April 2018 -

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Ben Throop


Demonstrating knowledge without an Augmentative Communication Device

Many children talk to communicate. However, for some children talking may not be their primary form of communication. Reasons for this vary.  Regardless of the reason, it is important to find a way for each child to communicate.

A colleague and I were recently called in for a consultation to observe and work with a young school age child. Other professionals who worked with this child were unsure of what he was capable of during the school day. We went into the school to observe this child. We noticed that the lack of certainty about this child’s abilities seemed primarily due to two things: (a) The child was demonstrating challenging behavior in the classroom that interfered and (b) that this child, at six years old, was not speaking and had no effective and assessable way to communicate in that classroom. Despite his lack of speech, it was soon very clear that this child was attempting to communicate with methods other than speech such as eye contact, pointing, vocal sounds, and unfortunately his challenging behavior. He also demonstrated difficulty with fine motor skills, which affected his ability to write or use sign language. Quickly we realized that this child was in desperate need of a way to effectively and easily communicate.

What we first did was create some simple materials to see what this child knew and what he could communicate. To begin, I made templates of 2x2 pictures that were images of items in his environment. These images were pictures of items he might request or talk about throughout the school day. I then made similar templates with pictures that represented numbers, money, letters, etc. to see if he could demonstrate his mastery of such academic skills without the use of speech or written work. After making the materials we presented them to the child. For the environmental pictures, we began handing him words and told him to “match” them. He quickly matched all words. We performed similar informal assessments using visual materials to see if this child could sequence his letters and numbers, pick out his name, and answer basic personal information questions about himself. This child quickly began demonstrating that he, in fact, can find his name, sequence his letters and numbers and answer some questions by pointing to this response.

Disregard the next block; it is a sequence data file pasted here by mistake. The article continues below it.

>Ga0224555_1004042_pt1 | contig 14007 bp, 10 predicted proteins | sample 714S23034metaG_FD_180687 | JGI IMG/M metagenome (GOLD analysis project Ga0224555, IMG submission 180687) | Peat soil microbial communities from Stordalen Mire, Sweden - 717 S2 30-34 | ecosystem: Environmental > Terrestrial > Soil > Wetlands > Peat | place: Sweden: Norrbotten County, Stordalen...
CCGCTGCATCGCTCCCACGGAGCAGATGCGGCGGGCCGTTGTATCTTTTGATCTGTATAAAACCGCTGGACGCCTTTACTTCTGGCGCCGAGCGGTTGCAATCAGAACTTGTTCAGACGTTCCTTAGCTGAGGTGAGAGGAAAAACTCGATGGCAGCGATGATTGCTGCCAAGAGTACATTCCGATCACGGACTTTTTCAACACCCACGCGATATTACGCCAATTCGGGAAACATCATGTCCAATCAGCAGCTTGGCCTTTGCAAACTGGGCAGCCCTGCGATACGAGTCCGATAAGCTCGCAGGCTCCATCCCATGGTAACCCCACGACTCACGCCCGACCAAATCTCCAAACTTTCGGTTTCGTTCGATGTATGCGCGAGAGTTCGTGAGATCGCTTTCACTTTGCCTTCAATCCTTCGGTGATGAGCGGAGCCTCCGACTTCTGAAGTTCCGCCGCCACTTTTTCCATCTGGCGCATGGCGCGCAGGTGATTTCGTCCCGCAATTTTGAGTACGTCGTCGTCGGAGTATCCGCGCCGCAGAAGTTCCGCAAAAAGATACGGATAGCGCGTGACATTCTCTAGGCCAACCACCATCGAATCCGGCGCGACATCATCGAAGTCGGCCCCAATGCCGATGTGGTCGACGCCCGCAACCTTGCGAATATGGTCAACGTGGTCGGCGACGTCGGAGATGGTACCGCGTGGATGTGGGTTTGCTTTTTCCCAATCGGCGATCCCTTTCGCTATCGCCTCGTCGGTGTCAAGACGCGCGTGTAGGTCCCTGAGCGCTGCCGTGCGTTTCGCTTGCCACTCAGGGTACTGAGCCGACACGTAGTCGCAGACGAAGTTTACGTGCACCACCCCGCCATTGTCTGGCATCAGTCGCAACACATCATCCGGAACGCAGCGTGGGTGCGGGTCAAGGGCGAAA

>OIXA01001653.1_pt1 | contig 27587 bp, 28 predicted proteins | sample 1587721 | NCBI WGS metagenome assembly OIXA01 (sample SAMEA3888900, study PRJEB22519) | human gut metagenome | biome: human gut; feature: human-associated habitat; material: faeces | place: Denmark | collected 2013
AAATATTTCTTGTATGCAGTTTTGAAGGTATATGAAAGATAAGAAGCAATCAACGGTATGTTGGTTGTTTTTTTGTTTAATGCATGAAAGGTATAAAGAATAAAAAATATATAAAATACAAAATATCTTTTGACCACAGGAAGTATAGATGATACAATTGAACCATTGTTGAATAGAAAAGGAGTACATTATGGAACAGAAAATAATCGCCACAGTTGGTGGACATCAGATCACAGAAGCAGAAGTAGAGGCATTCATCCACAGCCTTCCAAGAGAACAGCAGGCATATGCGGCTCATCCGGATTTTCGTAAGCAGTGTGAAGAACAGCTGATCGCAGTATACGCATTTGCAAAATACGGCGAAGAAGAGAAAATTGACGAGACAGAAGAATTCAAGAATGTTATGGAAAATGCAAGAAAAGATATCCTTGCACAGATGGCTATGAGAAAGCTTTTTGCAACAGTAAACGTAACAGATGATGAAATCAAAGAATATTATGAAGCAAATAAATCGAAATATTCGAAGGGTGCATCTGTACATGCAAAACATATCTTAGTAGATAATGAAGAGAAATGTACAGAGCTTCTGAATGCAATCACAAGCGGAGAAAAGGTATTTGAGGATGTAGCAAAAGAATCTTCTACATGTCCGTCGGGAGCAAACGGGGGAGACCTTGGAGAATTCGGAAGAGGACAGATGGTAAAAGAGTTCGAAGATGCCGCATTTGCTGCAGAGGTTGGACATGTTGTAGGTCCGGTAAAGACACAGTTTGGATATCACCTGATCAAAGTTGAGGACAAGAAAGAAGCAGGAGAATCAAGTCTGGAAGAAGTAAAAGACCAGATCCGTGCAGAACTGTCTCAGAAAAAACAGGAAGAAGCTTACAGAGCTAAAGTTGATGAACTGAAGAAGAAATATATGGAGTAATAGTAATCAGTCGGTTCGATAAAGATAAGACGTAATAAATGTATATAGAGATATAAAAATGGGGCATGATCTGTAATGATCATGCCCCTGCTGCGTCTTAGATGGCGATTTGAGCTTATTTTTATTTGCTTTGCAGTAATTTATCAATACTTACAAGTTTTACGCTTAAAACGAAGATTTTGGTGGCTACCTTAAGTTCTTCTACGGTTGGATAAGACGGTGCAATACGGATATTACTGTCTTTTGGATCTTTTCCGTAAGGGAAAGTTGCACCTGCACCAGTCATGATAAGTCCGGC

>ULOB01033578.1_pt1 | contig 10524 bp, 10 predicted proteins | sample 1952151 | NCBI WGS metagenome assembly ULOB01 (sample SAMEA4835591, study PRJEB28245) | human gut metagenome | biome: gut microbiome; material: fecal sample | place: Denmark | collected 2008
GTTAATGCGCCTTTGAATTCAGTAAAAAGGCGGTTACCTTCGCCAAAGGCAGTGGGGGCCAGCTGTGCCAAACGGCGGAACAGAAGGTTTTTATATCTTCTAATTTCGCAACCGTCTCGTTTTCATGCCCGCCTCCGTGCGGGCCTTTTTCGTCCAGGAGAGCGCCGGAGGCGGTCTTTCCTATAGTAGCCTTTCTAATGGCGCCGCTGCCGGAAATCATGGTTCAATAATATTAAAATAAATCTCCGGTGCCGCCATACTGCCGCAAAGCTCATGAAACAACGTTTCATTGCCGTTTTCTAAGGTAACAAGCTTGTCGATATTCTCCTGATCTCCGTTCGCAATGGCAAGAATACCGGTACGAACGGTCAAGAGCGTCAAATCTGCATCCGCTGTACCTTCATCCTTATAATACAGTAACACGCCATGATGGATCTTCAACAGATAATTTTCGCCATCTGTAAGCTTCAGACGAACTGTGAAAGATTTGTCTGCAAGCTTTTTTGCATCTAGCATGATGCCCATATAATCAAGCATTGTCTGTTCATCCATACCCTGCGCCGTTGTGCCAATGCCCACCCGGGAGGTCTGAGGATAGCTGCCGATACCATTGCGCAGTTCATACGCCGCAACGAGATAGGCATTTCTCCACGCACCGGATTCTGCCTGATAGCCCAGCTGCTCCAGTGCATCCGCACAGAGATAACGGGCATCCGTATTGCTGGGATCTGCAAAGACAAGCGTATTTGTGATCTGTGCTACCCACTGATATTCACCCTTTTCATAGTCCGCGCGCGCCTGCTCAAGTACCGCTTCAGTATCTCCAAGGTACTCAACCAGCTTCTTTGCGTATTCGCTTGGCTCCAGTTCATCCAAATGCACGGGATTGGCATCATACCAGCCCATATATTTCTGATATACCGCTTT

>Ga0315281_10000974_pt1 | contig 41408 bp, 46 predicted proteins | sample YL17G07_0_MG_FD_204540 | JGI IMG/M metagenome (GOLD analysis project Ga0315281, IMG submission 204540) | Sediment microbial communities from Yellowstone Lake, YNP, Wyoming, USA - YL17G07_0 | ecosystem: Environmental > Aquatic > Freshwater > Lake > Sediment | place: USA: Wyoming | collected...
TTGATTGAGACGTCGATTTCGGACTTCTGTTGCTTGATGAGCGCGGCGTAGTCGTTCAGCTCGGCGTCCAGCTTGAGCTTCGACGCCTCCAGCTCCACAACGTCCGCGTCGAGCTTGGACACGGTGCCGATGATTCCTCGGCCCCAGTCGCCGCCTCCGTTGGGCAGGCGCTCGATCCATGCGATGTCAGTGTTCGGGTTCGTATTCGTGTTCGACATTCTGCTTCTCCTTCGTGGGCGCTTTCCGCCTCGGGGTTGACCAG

For now, we are using the visuals to continue the assessments. Giving this child a different want to demonstrate his knowledge is allowing us to create appropriate goals for him, and therefore reduce his frustration in the classroom. We have also begun to use the environmental pictures and words as a temporary communication system of sorts. We have found success in him pointing to Yes and No cards, more/all done, and other environmental pictures such as drink. Soon, we intend to seek out an augmentative communication device that will fit his individual needs. From what we have already seen, we will recommend that this device will either allow him to type out words or to find the pictures to tell us what he is trying to say. We are hopeful that such an alternative will allow this child to ‘speak’ to us. He has already begun. When we saw him this week, we said Hello to him and waved. He quickly grabbed a few of the letter tiles we had made for him and spelled out “Hi.” Hi, indeed!


Figuring it All Out

Hello! My name is S. My seven-year-old son, P, has just recently been diagnosed with Asperger's Syndrome.

I was referred to this site by a therapist who is experienced with children on the autism spectrum.

This site is terrific the way one can combine one's own images, existing icons and web searches.

The trickiest part of implementing a picture schedule for P is finding a system that he will respond to.

One thing I did finally hit on after a great deal of trial and error is that he absolutely loves analog clocks. He also pays attention to them, as they are logical/visual. If I say "P, it is time to go to bed because we are both tired and it is bedtime" he really cannot make the connection between my rule and the physical/emotional demand. On the other hand, if I say "P, it is time to go to bed because it is 8:30, and, as you can see, your schedule shows that 8:30 is your bedtime" he knows that to be logical. The clock faces MATCH, and you cannot argue with that.